Whoever loses his life for my sake and that of the Gospel will save it

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 Fr. James Mctavish Fmvd

Fr. James Mctavish Fmvd

[24th Sunday of Ordinary Time, Year B, Sept 13, 2015 / Isa 50:4-9a / Ps 116:1-2, 3-4, 5-6, 8-9 / Jas 2:14-18 / Mark 8:27-35]

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WE often have busy moments here in our mission in Manila, Philippines. One day we were invited to give a half day workshop on prayer and Christian living. There were twenty people present. The organizer was an 80-year-old woman, zealous for the happiness and welfare of many of her friends and relatives. After that encounter it was off to celebrate a thanksgiving Mass in a Pharmaceutical company and to talk to various employees. The next day an impromptu interview was held by students wanting to discover more about missionary life for their school project. It was a challenge or a cross to juggle different priorities and needs as I was also preparing a formation for Sunday on the letter of St Paul to the Ephesians. In the middle of all this I received a phone call to come and speak to a person in difficulties. But strangely enough in the middle of all these activities in a moment of prayer and reflection I notice something paradoxical – a tremendous sense of peace and joy – I feel very alive!

How can this be explained?

Jesus our good teacher does so in the Gospel today (Mark 8:27-35). What is the lesson to be learned? “Whoever loses his life for my sake and that of the gospel will save it.” It is as simple and as difficult as that. The most beautiful thing is to work for the kingdom, to work for Jesus and for the Gospel. The fruit is joy and peace. On the contrary, when I am the Lord of my own time (and many times I live like that!) the fruit is actually anxiety and tension and there is never “enough time.” As Jesus explains, “Whoever wishes to save his life will lose it.” How different when I am not the center of my universe, when my life does not merely revolve around me, myself and I but others can disturb me!

When Jesus started to explain this way of the cross to his disciples Peter reacted strongly, taking Jesus aside and trying to correct him. But Jesus told him that he was thinking like a man and not as God does. Jesus summoned the crowd with his disciples and said to them, “Whoever wishes to come after me must deny himself, take up his cross, and follow me. For whoever wishes to save his life will lose it, but whoever loses his life for my sake and that of the gospel will save it.”

 

The lesson of the cross is very hard to understand in theory. It is not humanly “attractive” and can only really be assimilated in practice, in our actual lives. A couple I know, before the arrival of their first child, always had so much time for themselves and for fancy holidays and nights out. They now have their first child and are dedicated full time to taking care of this little one. The wife, who before always looked so glamorous, is now with some eye bags from late nights feeding the baby but she looks more beautiful than ever because she radiates so much joy and peace, no longer living for herself but trying to love and care for her child.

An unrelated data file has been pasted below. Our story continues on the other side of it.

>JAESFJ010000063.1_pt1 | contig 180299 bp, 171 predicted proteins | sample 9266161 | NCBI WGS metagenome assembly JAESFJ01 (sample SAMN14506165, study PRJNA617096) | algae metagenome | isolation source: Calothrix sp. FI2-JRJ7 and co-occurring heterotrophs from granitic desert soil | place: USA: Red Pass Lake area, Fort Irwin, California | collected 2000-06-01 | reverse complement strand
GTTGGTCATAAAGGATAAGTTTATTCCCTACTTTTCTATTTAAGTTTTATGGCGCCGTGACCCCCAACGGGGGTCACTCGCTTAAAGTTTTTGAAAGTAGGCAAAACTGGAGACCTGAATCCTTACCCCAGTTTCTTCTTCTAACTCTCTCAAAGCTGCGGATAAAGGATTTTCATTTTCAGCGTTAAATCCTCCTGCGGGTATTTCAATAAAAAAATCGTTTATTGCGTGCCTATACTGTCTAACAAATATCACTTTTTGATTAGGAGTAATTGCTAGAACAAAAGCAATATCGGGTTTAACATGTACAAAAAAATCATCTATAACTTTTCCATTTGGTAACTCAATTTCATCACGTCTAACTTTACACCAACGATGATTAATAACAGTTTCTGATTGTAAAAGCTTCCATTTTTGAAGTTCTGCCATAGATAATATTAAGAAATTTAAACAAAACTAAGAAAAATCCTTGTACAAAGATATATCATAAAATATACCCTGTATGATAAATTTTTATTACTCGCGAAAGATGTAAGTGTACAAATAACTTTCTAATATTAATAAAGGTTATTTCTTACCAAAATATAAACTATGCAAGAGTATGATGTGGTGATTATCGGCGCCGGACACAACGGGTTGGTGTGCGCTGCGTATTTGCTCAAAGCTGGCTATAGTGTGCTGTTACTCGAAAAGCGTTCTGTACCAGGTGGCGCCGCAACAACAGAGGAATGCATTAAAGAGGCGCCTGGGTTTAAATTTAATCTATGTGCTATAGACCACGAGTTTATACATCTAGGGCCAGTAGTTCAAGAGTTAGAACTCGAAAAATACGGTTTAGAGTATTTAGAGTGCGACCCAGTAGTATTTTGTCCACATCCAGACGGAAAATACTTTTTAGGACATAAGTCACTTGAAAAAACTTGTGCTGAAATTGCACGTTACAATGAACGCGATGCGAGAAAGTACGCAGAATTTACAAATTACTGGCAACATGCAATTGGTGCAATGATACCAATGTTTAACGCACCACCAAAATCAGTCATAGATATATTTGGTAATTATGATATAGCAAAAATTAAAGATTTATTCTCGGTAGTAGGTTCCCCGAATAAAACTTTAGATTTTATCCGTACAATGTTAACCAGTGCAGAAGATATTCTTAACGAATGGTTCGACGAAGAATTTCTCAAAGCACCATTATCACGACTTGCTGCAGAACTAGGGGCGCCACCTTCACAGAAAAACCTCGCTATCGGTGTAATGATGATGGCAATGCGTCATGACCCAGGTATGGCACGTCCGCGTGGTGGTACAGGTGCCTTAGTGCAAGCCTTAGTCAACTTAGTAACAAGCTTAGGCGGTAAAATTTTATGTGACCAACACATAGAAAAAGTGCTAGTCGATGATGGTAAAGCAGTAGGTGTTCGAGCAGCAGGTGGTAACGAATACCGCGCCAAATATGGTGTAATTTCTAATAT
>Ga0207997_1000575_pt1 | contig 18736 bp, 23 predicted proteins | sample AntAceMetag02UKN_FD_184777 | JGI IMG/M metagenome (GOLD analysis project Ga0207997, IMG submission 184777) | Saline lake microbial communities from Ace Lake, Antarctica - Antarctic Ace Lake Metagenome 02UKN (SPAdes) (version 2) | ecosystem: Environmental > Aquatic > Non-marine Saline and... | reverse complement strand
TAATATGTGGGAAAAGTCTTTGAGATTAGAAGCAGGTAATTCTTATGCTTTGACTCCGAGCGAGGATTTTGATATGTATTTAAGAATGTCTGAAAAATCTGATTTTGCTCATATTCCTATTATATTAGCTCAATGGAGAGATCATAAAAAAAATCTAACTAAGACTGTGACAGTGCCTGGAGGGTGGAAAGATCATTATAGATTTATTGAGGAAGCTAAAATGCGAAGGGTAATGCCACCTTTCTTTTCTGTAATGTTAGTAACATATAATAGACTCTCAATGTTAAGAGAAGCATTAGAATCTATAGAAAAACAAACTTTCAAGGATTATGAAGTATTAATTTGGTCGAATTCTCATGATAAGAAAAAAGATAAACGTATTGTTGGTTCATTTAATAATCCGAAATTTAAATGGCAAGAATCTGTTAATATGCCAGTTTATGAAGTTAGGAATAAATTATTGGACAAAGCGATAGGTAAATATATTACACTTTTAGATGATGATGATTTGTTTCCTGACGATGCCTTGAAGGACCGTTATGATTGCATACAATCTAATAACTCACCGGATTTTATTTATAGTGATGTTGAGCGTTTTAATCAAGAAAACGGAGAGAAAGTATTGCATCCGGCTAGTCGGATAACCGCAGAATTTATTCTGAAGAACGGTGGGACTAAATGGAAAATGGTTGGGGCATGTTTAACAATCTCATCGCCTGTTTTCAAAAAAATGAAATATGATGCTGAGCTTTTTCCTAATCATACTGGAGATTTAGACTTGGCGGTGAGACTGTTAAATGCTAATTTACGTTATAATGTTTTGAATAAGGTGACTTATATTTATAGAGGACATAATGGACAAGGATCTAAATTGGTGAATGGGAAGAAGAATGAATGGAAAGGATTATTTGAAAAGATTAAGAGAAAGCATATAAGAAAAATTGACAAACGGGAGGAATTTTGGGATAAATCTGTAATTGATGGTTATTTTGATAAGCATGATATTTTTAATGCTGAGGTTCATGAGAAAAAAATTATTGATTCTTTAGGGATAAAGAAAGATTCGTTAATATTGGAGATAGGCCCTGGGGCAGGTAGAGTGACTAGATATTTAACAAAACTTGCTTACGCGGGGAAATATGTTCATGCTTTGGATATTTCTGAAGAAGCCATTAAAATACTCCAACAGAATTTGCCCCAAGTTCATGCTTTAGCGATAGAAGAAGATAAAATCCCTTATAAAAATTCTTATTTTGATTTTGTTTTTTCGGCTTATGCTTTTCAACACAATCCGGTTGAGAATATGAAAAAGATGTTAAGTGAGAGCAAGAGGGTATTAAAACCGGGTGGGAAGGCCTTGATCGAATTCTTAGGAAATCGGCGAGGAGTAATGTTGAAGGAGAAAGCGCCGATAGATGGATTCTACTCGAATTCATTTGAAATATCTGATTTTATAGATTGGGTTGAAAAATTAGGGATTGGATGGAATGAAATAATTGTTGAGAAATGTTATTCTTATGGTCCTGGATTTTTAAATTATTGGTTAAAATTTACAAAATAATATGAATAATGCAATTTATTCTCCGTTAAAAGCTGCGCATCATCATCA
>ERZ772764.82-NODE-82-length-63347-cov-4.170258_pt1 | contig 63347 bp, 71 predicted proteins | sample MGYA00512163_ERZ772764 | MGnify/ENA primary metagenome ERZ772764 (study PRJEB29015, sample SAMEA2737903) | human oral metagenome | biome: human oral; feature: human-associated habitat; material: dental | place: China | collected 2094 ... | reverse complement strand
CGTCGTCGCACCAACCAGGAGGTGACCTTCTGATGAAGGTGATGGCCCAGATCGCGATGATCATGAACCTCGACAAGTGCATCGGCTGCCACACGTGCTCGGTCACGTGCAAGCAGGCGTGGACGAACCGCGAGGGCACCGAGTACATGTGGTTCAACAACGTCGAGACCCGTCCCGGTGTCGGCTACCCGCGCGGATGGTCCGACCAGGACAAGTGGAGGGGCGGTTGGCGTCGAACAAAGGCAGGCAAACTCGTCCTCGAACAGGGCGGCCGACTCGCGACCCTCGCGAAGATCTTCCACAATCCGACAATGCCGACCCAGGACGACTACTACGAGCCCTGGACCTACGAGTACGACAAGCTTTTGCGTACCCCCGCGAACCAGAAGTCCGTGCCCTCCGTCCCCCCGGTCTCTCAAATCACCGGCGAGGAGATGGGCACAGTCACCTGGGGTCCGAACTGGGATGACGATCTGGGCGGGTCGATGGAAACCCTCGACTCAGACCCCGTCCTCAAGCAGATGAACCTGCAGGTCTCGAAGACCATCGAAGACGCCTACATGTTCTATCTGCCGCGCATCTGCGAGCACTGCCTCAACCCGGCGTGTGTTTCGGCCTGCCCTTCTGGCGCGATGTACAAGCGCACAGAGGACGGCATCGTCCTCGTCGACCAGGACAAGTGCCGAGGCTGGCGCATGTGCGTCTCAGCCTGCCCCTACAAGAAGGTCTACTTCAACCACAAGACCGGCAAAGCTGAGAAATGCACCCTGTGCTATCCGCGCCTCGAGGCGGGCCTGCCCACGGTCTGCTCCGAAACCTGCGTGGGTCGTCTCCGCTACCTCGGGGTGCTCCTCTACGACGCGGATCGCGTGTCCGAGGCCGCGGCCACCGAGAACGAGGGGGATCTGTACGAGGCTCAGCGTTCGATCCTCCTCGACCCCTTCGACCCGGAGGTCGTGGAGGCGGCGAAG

Let us reflect and ask, “Who am I living for today?” Is it for myself? We know the fruits that will come. How different to live for others, to live for the Lord and for his Gospel. Lord, how can I live for you and for your gospel? Let us ask for the grace not to be afraid to embrace our daily cross, not to be afraid to lose our lives because we have this written guarantee from the Lord himself – “Whoever loses his life for my sake and that of the gospel will save it.”

 

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1 Comment

  1. Thanks, Fr. Mctavish. This is a new way of understanding the words of Jesus, “Whoever loses his life for my sake” that is more achievable in everyday life.

    Normally the immediate thought to Jesus’ words is, “Is he asking me to be a martyr”? With that thought, a feeling and an impulse of stepping back and to run away is the reaction, a shy away from being involve with Christianity. A sense of being imposed upon comes over us. Is God this demanding?
    “Losing one self” is equivalent to dying. It produces apprehension to the feeling of discontinuity of lour understanding of life, whereas being in the service to others in obedience to God instead of pursuing personal ambitions and dreams is more conceivable way of losing oneself. There is no sense of being disjointed to self, or of self being extinguished, buet under the employ of God. There is an confidence that God is working through ones self. That one is united to God. Whatever happens one is with God. God is with him.